Nurturing the Soul, Not the Feelings

I recently had a fascinating session with one of my particularly capable and articulate patients last week. She has been in therapy with me for a couple of years over which time I have seen her through a diagnosis of cancer and subsequent surgery, losing her job and rebuilding her career, and several relationships. She had a problem with me. She explained how in a prior session she had come in and told me about a work plan she had and how I ‘arrogantly’ explained why it wouldn’t work and how we needed to stick to the career strategy we had already decided upon – a position I took based on my intimate understanding of her particular dynamics. ‘You were right, I could not fault what you said. I knew that you knew me and didn’t need to hear it again – but I was feeling vulnerable and wanted to be heard and I felt you were not there for me.’

I asked if she recalled that earlier in her therapy – and when she had seen me work with newer patients in group therapy – I was much more likely to do what she was looking for? She acknowledged that this was so. I explained that the further I went with someone the less I focused on looking after their feelings and more on their personal growth. (My definition of psychotherapy is simply ???accelerated personal growth.???) I then said, ‘However, if you would like me to, I could make more of an effort to go more slowly and take the time to see where you are at and hear you out before I come in.’

She thought about this for a while and then said, ???Actually no. I enjoy the speed at which we move through a range of issues in our session, which makes them more productive. I think it should be up to me, to let you know when I am feeling more vulnerable. If I???m relying on you to work out where I???m at and then look after my feelings, I???m moving more into victim mode.  In authoring a healthier way of relating to others, I need it to be up to me, not you, to identify and communicate what I need at a given moment.???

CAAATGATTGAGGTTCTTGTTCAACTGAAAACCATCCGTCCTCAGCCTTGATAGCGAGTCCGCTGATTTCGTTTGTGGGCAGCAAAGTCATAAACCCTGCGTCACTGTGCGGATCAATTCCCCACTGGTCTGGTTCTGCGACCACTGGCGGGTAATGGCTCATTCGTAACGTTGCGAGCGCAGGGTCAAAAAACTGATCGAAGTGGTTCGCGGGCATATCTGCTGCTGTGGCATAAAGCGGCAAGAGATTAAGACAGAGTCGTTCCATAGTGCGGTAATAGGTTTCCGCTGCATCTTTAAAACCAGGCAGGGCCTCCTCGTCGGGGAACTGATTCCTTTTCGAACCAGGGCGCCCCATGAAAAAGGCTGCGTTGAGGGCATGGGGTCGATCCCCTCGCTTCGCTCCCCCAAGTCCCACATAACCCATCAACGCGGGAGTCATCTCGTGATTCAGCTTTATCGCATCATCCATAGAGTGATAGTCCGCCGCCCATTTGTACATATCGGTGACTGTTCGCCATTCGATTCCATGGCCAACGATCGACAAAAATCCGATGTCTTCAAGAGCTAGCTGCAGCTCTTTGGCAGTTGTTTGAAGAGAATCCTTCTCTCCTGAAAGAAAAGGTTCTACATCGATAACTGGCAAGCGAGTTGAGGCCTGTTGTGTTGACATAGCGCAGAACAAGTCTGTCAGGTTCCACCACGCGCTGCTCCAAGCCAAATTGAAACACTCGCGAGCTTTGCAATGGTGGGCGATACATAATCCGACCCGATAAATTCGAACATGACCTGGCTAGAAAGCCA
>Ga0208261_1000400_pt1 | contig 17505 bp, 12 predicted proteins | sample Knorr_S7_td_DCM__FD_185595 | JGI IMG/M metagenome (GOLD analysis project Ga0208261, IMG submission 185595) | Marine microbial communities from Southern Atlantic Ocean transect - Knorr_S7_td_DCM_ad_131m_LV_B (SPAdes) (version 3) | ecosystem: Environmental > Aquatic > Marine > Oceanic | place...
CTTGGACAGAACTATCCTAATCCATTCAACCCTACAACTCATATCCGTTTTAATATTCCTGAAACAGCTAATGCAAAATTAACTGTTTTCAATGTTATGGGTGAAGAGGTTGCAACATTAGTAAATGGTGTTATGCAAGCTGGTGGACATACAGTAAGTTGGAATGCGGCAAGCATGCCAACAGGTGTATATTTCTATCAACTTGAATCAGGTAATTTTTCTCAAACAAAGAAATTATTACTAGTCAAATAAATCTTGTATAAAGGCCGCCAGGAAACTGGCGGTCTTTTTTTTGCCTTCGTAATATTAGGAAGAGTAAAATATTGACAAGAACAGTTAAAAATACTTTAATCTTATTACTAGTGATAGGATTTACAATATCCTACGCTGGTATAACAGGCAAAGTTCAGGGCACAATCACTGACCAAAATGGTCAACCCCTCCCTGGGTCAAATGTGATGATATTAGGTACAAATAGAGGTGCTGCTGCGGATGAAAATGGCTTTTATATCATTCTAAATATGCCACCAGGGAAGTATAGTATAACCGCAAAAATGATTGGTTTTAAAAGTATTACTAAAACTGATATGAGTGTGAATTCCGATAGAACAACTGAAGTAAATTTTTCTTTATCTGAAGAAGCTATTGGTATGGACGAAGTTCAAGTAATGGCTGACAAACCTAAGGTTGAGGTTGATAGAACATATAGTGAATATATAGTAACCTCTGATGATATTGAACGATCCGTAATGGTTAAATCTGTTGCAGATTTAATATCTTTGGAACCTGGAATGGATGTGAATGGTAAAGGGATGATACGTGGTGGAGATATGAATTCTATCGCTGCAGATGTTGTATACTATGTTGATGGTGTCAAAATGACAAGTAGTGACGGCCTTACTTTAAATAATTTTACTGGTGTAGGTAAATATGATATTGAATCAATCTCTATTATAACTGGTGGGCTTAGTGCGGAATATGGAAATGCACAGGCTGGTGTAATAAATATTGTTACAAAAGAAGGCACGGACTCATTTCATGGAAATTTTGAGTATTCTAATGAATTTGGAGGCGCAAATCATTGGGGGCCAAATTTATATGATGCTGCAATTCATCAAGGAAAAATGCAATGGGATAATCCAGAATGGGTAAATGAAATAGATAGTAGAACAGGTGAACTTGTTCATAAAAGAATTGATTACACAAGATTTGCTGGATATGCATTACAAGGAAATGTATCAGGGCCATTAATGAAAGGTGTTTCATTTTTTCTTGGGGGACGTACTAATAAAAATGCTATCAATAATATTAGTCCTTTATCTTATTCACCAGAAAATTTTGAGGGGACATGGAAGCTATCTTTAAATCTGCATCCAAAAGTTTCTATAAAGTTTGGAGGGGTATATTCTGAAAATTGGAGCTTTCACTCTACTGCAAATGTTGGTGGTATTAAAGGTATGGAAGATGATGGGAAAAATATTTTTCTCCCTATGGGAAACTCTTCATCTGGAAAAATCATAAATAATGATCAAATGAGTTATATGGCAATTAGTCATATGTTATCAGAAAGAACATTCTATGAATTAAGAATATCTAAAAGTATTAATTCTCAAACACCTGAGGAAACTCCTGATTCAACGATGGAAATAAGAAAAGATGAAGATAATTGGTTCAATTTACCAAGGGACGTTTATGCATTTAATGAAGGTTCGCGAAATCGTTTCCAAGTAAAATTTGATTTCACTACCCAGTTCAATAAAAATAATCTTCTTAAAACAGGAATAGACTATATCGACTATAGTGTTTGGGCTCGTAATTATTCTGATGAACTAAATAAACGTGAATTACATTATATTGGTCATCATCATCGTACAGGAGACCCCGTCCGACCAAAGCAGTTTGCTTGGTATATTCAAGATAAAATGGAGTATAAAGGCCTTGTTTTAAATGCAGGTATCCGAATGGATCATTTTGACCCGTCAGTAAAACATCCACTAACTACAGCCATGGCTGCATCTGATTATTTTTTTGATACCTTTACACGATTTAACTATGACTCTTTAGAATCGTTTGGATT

She got it. What she was realising was that children need parents who can empathically connect with them and help them to work out their feelings and then respond to them. To require this of others as an adult is to ensure frustration and disappointment in our relationships. Mind you, when people are able to empathically connect with us and meet our needs that is great bonus ??? but it is a bonus not a requirement. She realised that I was a resource that she wanted to make the most of to nurture her soul in the long term, not her feelings in the short term.

One thought on “Nurturing the Soul, Not the Feelings

  1. Janelle

    This is something of an epiphany for me. That is exactly what I need. Not someone who tip toes around me making sure my feelings are taken care of. I can do that. I need someone who cares enough about my personal growth to keep me on track and tell when I’m falling into bad habits.

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